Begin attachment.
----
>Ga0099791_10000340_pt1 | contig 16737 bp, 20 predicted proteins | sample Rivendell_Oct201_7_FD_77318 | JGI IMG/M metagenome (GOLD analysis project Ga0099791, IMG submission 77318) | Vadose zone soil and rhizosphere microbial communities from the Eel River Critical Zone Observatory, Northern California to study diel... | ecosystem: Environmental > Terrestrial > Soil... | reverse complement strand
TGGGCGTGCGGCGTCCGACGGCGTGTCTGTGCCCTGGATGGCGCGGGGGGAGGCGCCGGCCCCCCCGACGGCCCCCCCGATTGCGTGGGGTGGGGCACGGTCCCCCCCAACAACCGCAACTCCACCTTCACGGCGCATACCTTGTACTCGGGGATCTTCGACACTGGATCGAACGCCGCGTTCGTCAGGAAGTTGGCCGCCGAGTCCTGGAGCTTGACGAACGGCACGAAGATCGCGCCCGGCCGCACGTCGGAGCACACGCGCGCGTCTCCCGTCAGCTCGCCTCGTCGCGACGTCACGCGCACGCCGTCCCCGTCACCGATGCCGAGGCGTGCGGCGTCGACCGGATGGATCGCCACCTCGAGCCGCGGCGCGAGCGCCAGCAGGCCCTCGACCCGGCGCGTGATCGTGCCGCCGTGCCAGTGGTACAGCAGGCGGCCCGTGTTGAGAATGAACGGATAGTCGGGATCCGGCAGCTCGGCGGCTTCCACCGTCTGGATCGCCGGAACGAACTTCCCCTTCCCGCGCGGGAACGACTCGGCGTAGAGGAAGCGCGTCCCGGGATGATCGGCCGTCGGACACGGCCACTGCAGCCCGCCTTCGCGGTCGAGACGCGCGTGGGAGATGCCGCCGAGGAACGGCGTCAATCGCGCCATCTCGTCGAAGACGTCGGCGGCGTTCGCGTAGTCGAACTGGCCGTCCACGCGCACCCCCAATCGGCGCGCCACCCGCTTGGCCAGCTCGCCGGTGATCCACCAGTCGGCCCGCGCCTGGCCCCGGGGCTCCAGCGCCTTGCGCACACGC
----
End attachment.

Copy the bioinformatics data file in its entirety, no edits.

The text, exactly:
>Ga0099791_10000340_pt1 | contig 16737 bp, 20 predicted proteins | sample Rivendell_Oct201_7_FD_77318 | JGI IMG/M metagenome (GOLD analysis project Ga0099791, IMG submission 77318) | Vadose zone soil and rhizosphere microbial communities from the Eel River Critical Zone Observatory, Northern California to study diel... | ecosystem: Environmental > Terrestrial > Soil... | reverse complement strand
TGGGCGTGCGGCGTCCGACGGCGTGTCTGTGCCCTGGATGGCGCGGGGGGAGGCGCCGGCCCCCCCGACGGCCCCCCCGATTGCGTGGGGTGGGGCACGGTCCCCCCCAACAACCGCAACTCCACCTTCACGGCGCATACCTTGTACTCGGGGATCTTCGACACTGGATCGAACGCCGCGTTCGTCAGGAAGTTGGCCGCCGAGTCCTGGAGCTTGACGAACGGCACGAAGATCGCGCCCGGCCGCACGTCGGAGCACACGCGCGCGTCTCCCGTCAGCTCGCCTCGTCGCGACGTCACGCGCACGCCGTCCCCGTCACCGATGCCGAGGCGTGCGGCGTCGACCGGATGGATCGCCACCTCGAGCCGCGGCGCGAGCGCCAGCAGGCCCTCGACCCGGCGCGTGATCGTGCCGCCGTGCCAGTGGTACAGCAGGCGGCCCGTGTTGAGAATGAACGGATAGTCGGGATCCGGCAGCTCGGCGGCTTCCACCGTCTGGATCGCCGGAACGAACTTCCCCTTCCCGCGCGGGAACGACTCGGCGTAGAGGAAGCGCGTCCCGGGATGATCGGCCGTCGGACACGGCCACTGCAGCCCGCCTTCGCGGTCGAGACGCGCGTGGGAGATGCCGCCGAGGAACGGCGTCAATCGCGCCATCTCGTCGAAGACGTCGGCGGCGTTCGCGTAGTCGAACTGGCCGTCCACGCGCACCCCCAATCGGCGCGCCACCCGCTTGGCCAGCTCGCCGGTGATCCACCAGTCGGCCCGCGCCTGGCCCCGGGGCTCCAGCGCCTTGCGCACACGC